The column was conditioned by flowing helium carrier gas overnight at a temperature of 250 ℃. Carrier gas flow rate was pressure controlled and the initial rate was estimated to be 4.7 mL/min. A splitless injection was used to introduce 1 μL of the perfume sample to the injection port, which was set at 240 ℃. The GC oven temperature gradient started at 40 ℃, was held for 2 minutes, then heated to 140 ℃ at 10 ℃/min, then to 260 ℃ at 20 ℃/min, and finally held at 260 ℃ for 7 minutes. The interface temperature was maintained at 280 ℃ for the duration of the run.
A dopant spray experiment was also performed by spraying dopant through the API probe to the GC-MS interface while the GC-MS experiment is being performed. A solvent mixture of 15% toluene and 85% methanol was used at a flow rate of 10 μL/min and a vaporization temperature of 350 ℃.
An LTQ Orbitrap Discovery (Thermo Scientific, San Jose, CA) was used for the experiment with an Ion MAX APCI/APPI dual probe source. The ion transfer capillary temperature was set to 150 ℃. The low tube lens voltage of 7 volts was used to minimize in-source CID. Instrument parameters for the API probe such as sheath, auxiliary, and sweep gas were placed to their lowest allowed values except for dopant spray experiment. The instrument was calibrated nine days before the experiments and used without any further mass calibration.
GC-MS/MS data sets were acquired with Xcalibur software in the similar fashion for a typical LC-MS/MS acquisition. Namely, a high mass resolution Orbitrap data acquisition (nominal resolution at 30,000) is followed by one or two data dependent MS/MS scans in the linear ion trap. Preview FFT mode allows maximization of the duty cycle; an intermediate Orbitrap spectrum is interpreted on-the-fly for data dependent decision. Automatic gain control (AGC) was set at the target value of 2 × 105 ions for Orbitrap MS and 1 × 104 ions for LIT MS/MS. Dynamic exclusion was used for the duration of 30 seconds if MS/MS spectra were acquired twice in 15 seconds. Background peaks are added to the reject mass list with the mass tolerance of ±0.03 Da. Collision induced dissociation (CID) was used for MS/MS with a precursor isolation width of 2.0 Da and collision energy of 50%. The activation time was set to 30 ms with an activation Q-value of 0.250.
The same perfume sample was also analyzed on GC-EI-Q (quadrupole MS) and GC-EI-TOF instruments for comparison. For GC-EI-Q, Agilent GC (6890N) and MS (5973N) were used with an HB-5MS column. For GC-EI-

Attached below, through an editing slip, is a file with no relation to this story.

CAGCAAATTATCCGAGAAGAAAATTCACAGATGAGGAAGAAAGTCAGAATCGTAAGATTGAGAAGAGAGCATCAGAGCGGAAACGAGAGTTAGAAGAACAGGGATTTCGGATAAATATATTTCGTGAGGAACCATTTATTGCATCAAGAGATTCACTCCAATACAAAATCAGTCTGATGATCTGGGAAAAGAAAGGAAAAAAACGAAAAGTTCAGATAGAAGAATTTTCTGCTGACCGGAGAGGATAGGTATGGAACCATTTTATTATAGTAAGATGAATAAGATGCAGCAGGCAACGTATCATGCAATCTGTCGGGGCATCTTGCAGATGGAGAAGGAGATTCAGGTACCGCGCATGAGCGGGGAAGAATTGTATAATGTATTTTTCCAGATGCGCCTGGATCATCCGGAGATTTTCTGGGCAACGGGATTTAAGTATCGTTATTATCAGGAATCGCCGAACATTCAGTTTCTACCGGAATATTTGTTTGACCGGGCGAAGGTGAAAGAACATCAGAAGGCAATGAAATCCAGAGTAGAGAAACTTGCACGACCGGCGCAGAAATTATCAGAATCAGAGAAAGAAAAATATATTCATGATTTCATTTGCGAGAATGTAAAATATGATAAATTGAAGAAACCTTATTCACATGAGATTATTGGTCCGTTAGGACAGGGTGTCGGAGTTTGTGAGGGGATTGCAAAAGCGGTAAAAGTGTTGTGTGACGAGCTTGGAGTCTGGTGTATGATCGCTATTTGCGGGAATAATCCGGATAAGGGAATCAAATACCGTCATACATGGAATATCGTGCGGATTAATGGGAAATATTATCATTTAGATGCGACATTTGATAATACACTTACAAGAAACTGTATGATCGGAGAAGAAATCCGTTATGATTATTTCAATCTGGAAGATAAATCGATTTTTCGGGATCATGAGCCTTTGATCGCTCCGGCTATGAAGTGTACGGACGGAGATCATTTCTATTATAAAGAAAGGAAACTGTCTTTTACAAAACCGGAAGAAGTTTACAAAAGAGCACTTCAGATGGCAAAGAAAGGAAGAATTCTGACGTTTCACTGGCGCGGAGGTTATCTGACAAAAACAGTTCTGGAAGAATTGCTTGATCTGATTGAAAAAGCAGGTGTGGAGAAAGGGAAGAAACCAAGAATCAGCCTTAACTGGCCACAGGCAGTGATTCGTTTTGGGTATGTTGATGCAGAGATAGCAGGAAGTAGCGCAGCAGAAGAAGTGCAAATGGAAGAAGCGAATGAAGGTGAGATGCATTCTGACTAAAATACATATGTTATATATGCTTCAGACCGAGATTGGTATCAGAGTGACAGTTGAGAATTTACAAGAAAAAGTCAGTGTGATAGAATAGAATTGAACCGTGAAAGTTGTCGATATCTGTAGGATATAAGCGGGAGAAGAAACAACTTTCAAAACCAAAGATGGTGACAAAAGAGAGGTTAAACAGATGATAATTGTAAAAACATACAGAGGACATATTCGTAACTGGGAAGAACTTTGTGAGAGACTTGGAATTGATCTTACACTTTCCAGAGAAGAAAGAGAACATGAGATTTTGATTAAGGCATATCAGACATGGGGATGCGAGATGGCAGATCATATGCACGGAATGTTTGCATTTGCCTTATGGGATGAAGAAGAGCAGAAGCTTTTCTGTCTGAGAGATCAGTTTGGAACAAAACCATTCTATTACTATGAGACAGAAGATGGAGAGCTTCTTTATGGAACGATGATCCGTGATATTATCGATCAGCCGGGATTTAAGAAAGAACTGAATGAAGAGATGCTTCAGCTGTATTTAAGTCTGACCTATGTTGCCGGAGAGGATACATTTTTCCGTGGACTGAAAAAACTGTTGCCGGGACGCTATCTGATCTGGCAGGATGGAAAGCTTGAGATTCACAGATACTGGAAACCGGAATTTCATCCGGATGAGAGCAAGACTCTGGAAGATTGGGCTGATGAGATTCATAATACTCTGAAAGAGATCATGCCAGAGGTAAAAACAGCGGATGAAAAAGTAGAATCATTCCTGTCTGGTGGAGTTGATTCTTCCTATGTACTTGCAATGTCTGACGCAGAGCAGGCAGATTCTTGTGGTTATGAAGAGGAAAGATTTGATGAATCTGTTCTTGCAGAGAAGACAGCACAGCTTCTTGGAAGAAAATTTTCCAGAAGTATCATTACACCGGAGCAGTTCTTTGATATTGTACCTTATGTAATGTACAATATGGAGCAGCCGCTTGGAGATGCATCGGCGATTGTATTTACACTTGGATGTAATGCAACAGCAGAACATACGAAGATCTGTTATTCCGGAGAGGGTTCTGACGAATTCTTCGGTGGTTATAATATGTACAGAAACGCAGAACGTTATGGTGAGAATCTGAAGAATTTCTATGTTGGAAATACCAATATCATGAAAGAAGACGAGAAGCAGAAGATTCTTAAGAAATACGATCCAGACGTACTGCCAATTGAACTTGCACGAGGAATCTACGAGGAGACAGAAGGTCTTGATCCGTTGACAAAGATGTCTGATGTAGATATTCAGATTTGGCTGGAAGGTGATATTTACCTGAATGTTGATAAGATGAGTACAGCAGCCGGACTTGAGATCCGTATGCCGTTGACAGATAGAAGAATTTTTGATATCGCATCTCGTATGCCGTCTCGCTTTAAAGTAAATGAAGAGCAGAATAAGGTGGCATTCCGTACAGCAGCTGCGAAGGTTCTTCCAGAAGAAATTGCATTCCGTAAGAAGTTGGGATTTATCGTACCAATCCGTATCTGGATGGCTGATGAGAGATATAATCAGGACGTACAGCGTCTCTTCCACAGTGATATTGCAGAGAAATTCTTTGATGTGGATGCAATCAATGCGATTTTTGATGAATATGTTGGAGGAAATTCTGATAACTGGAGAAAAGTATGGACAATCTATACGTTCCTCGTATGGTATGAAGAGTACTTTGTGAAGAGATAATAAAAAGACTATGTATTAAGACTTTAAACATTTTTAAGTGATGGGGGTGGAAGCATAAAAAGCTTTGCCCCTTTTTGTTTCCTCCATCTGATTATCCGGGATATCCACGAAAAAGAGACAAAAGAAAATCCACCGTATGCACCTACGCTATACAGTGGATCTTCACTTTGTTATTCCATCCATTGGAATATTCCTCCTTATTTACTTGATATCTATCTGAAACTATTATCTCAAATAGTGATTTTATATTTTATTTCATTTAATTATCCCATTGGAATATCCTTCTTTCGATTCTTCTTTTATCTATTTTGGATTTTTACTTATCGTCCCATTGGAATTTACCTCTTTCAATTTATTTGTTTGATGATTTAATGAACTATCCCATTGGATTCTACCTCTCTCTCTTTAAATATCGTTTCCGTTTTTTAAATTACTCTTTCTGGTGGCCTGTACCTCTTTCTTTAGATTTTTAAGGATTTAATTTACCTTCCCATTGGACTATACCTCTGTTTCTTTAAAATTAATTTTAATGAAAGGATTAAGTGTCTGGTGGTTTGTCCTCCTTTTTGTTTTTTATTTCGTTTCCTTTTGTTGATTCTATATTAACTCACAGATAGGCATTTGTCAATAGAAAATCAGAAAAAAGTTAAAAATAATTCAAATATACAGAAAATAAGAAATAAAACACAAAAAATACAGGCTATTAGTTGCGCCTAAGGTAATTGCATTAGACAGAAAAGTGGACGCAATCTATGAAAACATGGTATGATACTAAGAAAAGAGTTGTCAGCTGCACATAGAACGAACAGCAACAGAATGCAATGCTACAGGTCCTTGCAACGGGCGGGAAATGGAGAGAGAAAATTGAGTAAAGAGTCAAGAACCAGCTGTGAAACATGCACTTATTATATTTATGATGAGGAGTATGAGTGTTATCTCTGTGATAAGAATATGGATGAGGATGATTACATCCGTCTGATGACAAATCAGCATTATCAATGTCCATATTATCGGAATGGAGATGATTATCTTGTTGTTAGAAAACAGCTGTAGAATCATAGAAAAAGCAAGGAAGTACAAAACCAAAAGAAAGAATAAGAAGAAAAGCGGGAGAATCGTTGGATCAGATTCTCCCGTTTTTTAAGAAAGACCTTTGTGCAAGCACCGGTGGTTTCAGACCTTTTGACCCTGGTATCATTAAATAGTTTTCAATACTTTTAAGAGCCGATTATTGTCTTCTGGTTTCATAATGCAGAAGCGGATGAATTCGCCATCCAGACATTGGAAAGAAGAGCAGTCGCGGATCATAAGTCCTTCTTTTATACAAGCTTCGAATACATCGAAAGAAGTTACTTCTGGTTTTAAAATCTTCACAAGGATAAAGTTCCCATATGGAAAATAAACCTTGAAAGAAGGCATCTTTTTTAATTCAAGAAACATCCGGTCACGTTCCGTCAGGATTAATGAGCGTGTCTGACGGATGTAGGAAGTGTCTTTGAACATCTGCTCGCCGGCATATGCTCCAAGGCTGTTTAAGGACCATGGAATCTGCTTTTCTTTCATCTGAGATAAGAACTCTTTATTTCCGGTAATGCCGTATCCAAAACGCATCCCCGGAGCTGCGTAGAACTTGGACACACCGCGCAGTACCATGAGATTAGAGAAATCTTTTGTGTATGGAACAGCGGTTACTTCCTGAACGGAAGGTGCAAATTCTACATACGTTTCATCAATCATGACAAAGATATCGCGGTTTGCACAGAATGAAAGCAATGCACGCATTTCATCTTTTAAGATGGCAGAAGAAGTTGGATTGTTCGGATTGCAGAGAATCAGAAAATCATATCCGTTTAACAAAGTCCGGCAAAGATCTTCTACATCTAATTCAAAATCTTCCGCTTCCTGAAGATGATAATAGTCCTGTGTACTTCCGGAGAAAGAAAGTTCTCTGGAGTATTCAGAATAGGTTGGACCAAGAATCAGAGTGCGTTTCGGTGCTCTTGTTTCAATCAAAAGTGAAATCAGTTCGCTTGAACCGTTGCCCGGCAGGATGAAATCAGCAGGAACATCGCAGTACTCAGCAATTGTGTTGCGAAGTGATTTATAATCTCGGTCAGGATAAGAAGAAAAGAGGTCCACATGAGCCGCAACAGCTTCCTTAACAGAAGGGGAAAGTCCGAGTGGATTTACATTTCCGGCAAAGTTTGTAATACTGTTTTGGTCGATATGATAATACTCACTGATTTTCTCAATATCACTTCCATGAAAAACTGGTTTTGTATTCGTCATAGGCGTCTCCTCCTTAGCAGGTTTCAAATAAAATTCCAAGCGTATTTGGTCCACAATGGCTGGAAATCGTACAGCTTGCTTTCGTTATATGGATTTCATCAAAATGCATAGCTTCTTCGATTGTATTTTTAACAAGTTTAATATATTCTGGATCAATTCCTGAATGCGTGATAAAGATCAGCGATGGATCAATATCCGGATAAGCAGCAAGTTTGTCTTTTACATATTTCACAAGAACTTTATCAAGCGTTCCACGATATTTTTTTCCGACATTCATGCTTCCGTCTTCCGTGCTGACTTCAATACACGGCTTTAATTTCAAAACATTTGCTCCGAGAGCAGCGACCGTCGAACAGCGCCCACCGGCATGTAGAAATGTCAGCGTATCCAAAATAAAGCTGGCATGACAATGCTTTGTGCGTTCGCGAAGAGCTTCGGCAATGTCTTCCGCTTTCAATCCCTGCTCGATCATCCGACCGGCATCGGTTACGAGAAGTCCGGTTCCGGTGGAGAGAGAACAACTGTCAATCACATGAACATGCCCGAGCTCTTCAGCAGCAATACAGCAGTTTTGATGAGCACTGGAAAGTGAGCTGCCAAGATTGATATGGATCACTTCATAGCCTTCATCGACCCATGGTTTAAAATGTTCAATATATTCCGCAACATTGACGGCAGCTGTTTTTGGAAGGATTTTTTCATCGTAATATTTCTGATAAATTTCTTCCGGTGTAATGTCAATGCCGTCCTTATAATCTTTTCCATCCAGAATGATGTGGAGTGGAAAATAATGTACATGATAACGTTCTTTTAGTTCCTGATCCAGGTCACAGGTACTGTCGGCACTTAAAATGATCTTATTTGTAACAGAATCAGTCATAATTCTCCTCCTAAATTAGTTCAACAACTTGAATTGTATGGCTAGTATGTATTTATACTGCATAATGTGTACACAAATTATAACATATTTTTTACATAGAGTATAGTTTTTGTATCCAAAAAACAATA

[Figure 2.] Base ion chromatograms of GC-APPI-LIT Orbitrap data of a perfume sample without (Top) and with (Bottom) dopant spray.
TOF, Agilent GC (6890C) and Micromass TOF (GTC) were used with a DB-5 column (30 m × 250 μm, 0.25 μm film thickness). Gas flow was controlled at a constant flow rate of 1 mL/min for both instruments. A 1 μL injection of the sample was used with the split ratio of 1:50 and 1:100 for GC-EI-Q and GC-EI-TOF, respectively. The same injector and oven temperature program was used with that in the GC-APPI-LIT Orbitrap experiment. EI of 70 eV and a scan range of
AMDIS software (NIST, v2.69) was used for automatic deconvolution and data analysis for GC-EI-Q data and MassLynx software (Micromass, v4.0) was used for GC-EI-TOF with manual background removal. Tentative identification was made by searching EI spectra against the NIST08 EI-MS spectral library with the minimum match score of 800. In GC-EI-TOF, tentative assignment was accepted for each chromatographic peak if the score is higher than 800 in any of the four data sets. The least mass error was accepted between the two lock-mass calibrated GC-EI-TOF data sets because mass error becomes significant in TOF MS when ion signal is too high (≥ 104 ions) or too low (≤ 100 ions).
Overview of GC-API-LIT orbitrap
Figure 1 shows the schematic diagram of GC-API-LIT Orbitrap interface and Supplementary Figure 1 shows the photos at the interface. The API interface designed by McEwen was adopted for the current study.9 The only major difference is that Thermo Finnigan’s Ion MAX source allows simultaneous operation of APPI and APCI. We used only APPI in the current study but the use of APCI or both will be investigated in the future. The detailed description of the interface refers to the original paper by McEwen or a short summary in the experimental section.
Figure 2 shows the base ion chromatograms of a perfume sample analyzed by GC-APPI-LIT Orbitrap with and without dopant spray. A solution of 15% toluene in methanol was sprayed through the API probe in the dopant experiment to study its efficacy in enhancing ionization efficiency. Ion signals for early eluting peaks, Rt < 8 min, are greatly reduced while late eluting peaks have an order of magnitude signal improvement overall. GC-HRMS/MS data were acquired using a similar strategy commonly adopted for LC-MS/MS: 1) MS acquisition in Orbitrap with the nominal mass resolution of 30,000 (defined at